The Port 0 leads of microprocessor 2 are internally multiplexed provide a common address/data bus. Consequently, each of the Port 0 leads 3 is connected to an input of a TTL transceiver 5 (which can be a 74LS245) and also to a latch circuit 6 (which can be a 74LS373). Each of the eight individual TTL transceivers in block also has a terminal connected to one conductor of a bidirectional memory data bus 3A, which, as subsequently explained, allows microprocessor 2 to function as an 8031.
A high current driver 5A is connected in parallel to transceiver 5 to help to drive Port 0 of the 8031 during an instruction fetch in order to override Port 0 drivers internal to the chip.
The TTL latches 6 each have an output connected to a respective conductor of a memory address bus 3B. The latches 6 are clocked by a delayed Address Latch Enable signal ALE' on conductor 25, as subsequently described.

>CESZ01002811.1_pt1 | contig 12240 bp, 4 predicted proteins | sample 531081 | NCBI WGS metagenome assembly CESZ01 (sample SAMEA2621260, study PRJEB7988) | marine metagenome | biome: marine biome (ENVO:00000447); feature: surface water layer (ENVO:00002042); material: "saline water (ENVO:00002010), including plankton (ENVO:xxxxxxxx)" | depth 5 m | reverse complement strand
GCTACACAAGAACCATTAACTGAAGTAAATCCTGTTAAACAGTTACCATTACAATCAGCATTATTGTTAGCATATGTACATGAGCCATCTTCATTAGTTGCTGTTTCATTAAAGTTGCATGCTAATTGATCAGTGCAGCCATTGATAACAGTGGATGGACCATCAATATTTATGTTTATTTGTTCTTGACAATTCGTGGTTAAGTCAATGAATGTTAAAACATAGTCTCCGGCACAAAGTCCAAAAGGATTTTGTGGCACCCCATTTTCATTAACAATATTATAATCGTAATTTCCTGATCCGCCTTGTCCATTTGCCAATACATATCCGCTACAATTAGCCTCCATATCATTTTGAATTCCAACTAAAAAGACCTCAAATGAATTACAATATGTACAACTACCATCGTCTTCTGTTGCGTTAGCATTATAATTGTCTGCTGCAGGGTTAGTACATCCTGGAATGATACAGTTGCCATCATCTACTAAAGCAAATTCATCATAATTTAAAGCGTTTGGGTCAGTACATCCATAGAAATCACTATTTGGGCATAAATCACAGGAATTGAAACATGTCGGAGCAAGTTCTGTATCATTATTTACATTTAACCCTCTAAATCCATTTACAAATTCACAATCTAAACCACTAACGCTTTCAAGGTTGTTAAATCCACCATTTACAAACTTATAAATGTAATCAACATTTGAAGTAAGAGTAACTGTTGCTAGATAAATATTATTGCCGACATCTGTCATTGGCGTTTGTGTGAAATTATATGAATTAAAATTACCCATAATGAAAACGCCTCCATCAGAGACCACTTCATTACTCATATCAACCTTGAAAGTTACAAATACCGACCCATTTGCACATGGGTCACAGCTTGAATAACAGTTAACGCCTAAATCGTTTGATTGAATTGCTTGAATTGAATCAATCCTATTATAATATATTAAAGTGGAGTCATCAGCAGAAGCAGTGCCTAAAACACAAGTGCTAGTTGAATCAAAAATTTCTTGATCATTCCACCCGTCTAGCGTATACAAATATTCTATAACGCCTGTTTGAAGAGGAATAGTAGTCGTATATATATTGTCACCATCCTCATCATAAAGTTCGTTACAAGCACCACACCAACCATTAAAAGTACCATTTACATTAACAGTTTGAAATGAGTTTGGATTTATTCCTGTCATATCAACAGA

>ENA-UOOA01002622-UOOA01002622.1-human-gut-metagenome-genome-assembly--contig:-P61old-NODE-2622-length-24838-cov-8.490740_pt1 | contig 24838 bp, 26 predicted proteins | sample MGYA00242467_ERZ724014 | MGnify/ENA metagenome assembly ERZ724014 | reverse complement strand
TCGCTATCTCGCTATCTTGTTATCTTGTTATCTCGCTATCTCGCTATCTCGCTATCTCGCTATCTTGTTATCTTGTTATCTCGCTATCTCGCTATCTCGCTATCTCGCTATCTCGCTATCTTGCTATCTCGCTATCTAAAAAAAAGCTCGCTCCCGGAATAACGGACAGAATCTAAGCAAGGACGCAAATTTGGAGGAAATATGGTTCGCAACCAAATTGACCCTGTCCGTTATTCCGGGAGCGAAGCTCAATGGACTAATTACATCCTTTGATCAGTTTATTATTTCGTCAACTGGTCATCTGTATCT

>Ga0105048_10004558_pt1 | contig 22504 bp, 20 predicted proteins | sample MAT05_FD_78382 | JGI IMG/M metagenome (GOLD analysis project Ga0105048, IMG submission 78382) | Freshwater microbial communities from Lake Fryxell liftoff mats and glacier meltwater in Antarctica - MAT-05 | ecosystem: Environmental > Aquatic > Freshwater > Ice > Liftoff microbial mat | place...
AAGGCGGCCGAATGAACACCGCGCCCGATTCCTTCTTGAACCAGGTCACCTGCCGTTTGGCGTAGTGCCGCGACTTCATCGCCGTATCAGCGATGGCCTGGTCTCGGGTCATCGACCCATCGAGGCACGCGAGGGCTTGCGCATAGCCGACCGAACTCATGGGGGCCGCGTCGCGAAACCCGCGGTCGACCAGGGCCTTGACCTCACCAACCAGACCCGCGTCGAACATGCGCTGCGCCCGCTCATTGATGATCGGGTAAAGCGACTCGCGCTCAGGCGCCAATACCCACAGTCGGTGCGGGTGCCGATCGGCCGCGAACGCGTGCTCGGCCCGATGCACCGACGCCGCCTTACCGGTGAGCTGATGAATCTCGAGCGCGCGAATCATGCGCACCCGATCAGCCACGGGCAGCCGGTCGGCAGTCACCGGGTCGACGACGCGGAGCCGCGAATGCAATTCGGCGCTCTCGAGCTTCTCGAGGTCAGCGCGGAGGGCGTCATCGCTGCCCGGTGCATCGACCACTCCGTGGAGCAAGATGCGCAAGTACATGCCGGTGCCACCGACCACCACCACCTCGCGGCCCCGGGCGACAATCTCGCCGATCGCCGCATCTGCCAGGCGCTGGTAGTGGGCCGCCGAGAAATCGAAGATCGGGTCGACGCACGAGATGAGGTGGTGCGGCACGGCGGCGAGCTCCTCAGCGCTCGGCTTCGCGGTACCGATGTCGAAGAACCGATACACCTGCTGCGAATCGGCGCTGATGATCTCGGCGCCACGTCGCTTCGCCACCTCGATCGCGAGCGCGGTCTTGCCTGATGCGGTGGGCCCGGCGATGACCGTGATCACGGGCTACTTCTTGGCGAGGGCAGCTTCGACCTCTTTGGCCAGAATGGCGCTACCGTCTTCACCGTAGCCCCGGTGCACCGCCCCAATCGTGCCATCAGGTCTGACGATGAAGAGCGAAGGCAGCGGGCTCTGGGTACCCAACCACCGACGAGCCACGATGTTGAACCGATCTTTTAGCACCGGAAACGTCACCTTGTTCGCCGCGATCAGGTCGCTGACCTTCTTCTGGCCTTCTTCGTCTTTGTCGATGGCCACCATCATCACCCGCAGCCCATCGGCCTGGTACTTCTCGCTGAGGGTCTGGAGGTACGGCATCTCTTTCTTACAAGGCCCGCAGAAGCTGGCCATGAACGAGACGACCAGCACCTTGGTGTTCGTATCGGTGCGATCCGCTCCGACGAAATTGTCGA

Similarly, each of the Port 2 conductors 4 is connected to an input of a TTL driver circuit 7, which can be a 74LS244. The outputs of the driver 7 are connected to the conductors of memory address bus 4A. The entire memory address bus 3B, 4A functions as an ordinary external memory address bus when microprocessor 2 is in its microprocessor mode, i.e., when EA is at a low voltage level.